(Doncaster , england)
We got our rottie from RSPCA about 6 months ago.
he is very well trained but he is starting to push his luck by knocking the bin over and eating out of it and peeing and pooing in the kitchen.
how can I stop him from eating out the bin and how can I stop him from messing in the kitchen?
Often dogs take a while to get comfortable and secure in a new home, and are sort of ‘on their best behavior’ during the adjustment period.
The older the dog the longer this period may be, and rescue dogs can carry a lot of ‘baggage’ so they take a fair amount of time to feel safe.
The fact that your dog is ‘acting out’ now is actually good in it’s own way because it shows that he feels safe, secure and loved. Although of course he’s not behaving badly intentionally, it’s a subconscious side effect of him letting down his guard.
Keeping him out of the trash can involves keeping it OUT OF HIS REACH whenever no one is around to supervise and correct him. The trash is attractive to him for obvious reasons and he may never have been told that it’s not okay for him to get into it.
He’s not a puppy anymore so old habits will die hard and it will take a bit longer to teach him new, appropriate behavior than it would to teach an 8 week old puppy. But it can be done, you just need to be loving, patient and consistent.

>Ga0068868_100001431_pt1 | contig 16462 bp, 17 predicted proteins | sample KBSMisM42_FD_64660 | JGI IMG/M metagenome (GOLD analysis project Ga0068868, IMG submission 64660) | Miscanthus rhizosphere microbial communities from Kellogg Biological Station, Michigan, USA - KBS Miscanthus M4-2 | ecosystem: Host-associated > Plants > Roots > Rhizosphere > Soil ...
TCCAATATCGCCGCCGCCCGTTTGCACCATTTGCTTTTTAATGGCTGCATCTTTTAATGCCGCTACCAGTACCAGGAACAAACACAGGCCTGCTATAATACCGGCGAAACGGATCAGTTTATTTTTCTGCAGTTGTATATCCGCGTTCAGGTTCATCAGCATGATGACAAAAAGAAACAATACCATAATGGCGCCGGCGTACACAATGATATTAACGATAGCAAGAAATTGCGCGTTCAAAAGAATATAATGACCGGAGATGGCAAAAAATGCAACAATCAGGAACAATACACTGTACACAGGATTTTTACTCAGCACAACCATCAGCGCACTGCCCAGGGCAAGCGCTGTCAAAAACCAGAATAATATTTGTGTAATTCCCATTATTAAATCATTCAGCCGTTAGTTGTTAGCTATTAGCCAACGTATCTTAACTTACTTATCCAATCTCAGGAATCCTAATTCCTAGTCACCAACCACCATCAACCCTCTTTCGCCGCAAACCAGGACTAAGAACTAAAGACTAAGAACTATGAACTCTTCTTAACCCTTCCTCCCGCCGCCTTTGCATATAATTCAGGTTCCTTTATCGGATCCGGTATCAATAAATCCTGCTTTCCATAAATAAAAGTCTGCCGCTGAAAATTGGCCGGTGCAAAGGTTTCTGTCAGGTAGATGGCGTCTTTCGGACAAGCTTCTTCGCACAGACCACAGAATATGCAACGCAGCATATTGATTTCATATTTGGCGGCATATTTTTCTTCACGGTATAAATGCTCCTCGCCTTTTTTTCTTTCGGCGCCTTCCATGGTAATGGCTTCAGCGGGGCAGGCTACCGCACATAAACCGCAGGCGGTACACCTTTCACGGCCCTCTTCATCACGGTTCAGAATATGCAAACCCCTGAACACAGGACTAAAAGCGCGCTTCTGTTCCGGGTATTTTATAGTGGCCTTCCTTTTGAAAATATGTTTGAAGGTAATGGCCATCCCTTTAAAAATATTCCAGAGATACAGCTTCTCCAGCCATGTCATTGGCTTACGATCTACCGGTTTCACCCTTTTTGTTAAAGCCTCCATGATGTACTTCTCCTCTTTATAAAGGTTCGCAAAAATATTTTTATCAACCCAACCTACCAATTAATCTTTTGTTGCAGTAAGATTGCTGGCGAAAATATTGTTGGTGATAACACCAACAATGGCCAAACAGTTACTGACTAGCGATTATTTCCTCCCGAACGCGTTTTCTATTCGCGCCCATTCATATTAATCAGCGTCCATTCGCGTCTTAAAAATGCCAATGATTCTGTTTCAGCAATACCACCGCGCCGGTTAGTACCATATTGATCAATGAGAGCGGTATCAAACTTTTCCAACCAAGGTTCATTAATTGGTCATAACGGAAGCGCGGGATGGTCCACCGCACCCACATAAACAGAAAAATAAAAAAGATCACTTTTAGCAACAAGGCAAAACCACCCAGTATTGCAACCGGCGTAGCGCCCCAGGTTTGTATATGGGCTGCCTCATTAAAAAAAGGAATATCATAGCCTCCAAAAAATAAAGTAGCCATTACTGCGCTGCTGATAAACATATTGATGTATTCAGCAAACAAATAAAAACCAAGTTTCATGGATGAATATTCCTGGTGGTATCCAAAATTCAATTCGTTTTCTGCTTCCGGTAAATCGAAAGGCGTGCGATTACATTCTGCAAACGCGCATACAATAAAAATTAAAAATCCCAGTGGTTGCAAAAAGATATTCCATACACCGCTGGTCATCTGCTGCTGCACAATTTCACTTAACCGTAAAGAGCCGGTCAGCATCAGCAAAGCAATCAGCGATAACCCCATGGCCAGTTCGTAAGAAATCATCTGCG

The same goes for the house-training issues. I’d recommend getting a crate and using that to contain him when you’re not supervising him and ready to correct the ‘wrong’ behavior right away.
Scolding a dog ‘after the fact’ won’t teach him ANYTHING. I’d suggest reading my Puppy Crate Training page as it has all the tips and advice you need.
Crate training an older, mature dog follows the exact same principles as crate training a puppy – just with the added benefit of the dog having better bladder/bowel control!
If your Rottie has never been crated take it slowly so that he doesn’t get scared or too anxious, he will soon get used to the new routine if you always give him special chew toys when he’s in his crate and don’t leave him there for hours on end.
Hope this helps, best of luck with your new dog.
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